7. Use an inline copy stand to position source documents directly in front of you, between the monitor and the keyboard. If there is insufficient space, place source documents on a document holder positioned adjacent to the monitor.
  8. When using a keyboard/mouse/input device, your wrists should flat and straight in relation to forearms. You can also alternate left and right-sided mouse usage to reduce the effects of repetitive use.
  9. Position your keyboard about 1 to 2 inches above your thighs and in a place where your arms and elbows are relaxed and close to body. This way, you are not extending your arms too far forward or bending your elbows too far back to type. To reach the keyboard, your forearms should bend no more than 20 degrees above horizontal (if sitting) or 45 degrees below (if standing).
  10. Center the keyboard in front of you, so you are not reaching to one side or another to type. And, position the mouse near the keyboard, so it is easy to transition from typing to mousing. Ideally, your keyboard and mouse should be shoulder-distance apart and as level as possible.
  11. Use a negative tilt keyboard tray with an upper mouse platform or downward tiltable platform adjacent to keyboard, so that your arms and hand follow the downward slope of your thighs.
  12. Use a stable work surface and stable (no bounce) keyboard tray.
  13. Place your telephone within easy reach. Telephone stands or arms can help. Use a headset or speaker phone to eliminate the awkward posture of cradling the handset.

Setting an Ergonomic Computer Workstation Alone is Not Enough to Prevent Injuries

Setting up an ergonomic computer workstation is not enough to assure the reduction of computer related injuries. You also need to take frequent short breaks (microbreaks) at least once every hour to give your eyes and muscles a break. This helps prevent eye strain and muscle fatigue. Take time to stand up, stretch and move around. Get up and get a glass of water, get some office supplies you need from the cabinet or make a phone call. Try to stand as much as possible when on the phone to help stretch out your muscles and vary your posture. Frequent microbreaks are as important to your health as any other part of an ergonomic computer workstation because they keep you awake, productive and healthy and keep you from developing Deep Vein Thrombosis and other conditions arising from not varying your posture often enough.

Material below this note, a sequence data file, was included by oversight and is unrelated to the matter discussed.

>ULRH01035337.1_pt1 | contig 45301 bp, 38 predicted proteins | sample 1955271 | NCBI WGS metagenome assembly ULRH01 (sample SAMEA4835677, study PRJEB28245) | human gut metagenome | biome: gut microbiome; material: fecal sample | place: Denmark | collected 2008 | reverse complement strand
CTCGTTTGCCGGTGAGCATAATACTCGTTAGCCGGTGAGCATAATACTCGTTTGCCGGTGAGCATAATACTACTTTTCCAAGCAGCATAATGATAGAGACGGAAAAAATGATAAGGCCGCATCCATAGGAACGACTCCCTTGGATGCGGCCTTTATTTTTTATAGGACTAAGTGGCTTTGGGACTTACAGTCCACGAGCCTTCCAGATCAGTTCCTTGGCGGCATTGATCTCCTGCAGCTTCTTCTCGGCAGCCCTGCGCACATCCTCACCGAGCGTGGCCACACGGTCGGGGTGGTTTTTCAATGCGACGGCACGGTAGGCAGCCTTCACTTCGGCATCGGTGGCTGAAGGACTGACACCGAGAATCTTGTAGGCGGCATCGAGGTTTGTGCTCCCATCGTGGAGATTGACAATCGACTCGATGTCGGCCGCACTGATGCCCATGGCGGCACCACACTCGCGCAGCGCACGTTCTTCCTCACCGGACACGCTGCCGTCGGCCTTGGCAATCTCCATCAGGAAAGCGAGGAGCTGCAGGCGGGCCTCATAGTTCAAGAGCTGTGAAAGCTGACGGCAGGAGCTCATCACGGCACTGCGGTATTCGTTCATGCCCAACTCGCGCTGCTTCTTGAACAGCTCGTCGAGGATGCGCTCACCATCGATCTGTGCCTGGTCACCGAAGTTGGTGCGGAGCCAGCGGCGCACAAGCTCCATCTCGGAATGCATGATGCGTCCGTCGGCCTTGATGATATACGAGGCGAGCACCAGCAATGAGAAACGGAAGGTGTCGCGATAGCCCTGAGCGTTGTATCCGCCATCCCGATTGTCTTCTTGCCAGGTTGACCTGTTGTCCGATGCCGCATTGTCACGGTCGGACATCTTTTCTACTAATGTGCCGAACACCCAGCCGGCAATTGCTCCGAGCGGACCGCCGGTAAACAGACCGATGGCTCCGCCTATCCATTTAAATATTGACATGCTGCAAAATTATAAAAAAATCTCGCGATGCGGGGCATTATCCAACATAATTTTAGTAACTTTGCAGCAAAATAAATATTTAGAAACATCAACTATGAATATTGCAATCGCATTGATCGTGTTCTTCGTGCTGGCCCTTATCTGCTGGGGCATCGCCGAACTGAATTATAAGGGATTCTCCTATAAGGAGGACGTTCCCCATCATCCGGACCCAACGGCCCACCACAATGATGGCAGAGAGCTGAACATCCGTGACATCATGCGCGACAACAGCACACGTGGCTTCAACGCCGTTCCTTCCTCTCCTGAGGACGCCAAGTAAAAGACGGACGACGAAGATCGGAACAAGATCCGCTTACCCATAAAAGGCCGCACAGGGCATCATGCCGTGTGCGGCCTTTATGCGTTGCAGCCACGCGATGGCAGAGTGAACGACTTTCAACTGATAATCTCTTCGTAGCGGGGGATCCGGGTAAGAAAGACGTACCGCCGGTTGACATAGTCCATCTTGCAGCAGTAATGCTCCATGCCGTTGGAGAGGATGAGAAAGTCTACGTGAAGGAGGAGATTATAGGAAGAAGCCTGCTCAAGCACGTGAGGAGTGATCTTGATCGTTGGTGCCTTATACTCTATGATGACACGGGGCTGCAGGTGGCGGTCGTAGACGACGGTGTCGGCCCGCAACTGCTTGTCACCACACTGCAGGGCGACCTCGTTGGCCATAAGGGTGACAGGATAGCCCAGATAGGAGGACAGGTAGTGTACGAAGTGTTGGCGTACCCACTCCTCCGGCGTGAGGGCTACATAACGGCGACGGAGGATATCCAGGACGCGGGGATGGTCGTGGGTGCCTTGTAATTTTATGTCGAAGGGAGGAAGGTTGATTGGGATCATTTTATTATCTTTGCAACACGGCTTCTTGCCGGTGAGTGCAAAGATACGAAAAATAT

This OSHA Ergonomic Solutions checklist can help you create an ergonomic computer workstation. If you have questions or need further assistance in setting up your ergonomic computer workstation, call Accredited Rehabilitation Consultants at (323) 930-6599

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10 Steps to Improve Ergonomic Working Arrangement

By Ryan Fogel,

Creating a good ergonomic working arrangement is important to protecting your health. The following 10 steps are a brief summary of those things that most Ergonomists agree are important. If you follow the 10 steps they should help you to improve your working arrangement.

How will the computer be used?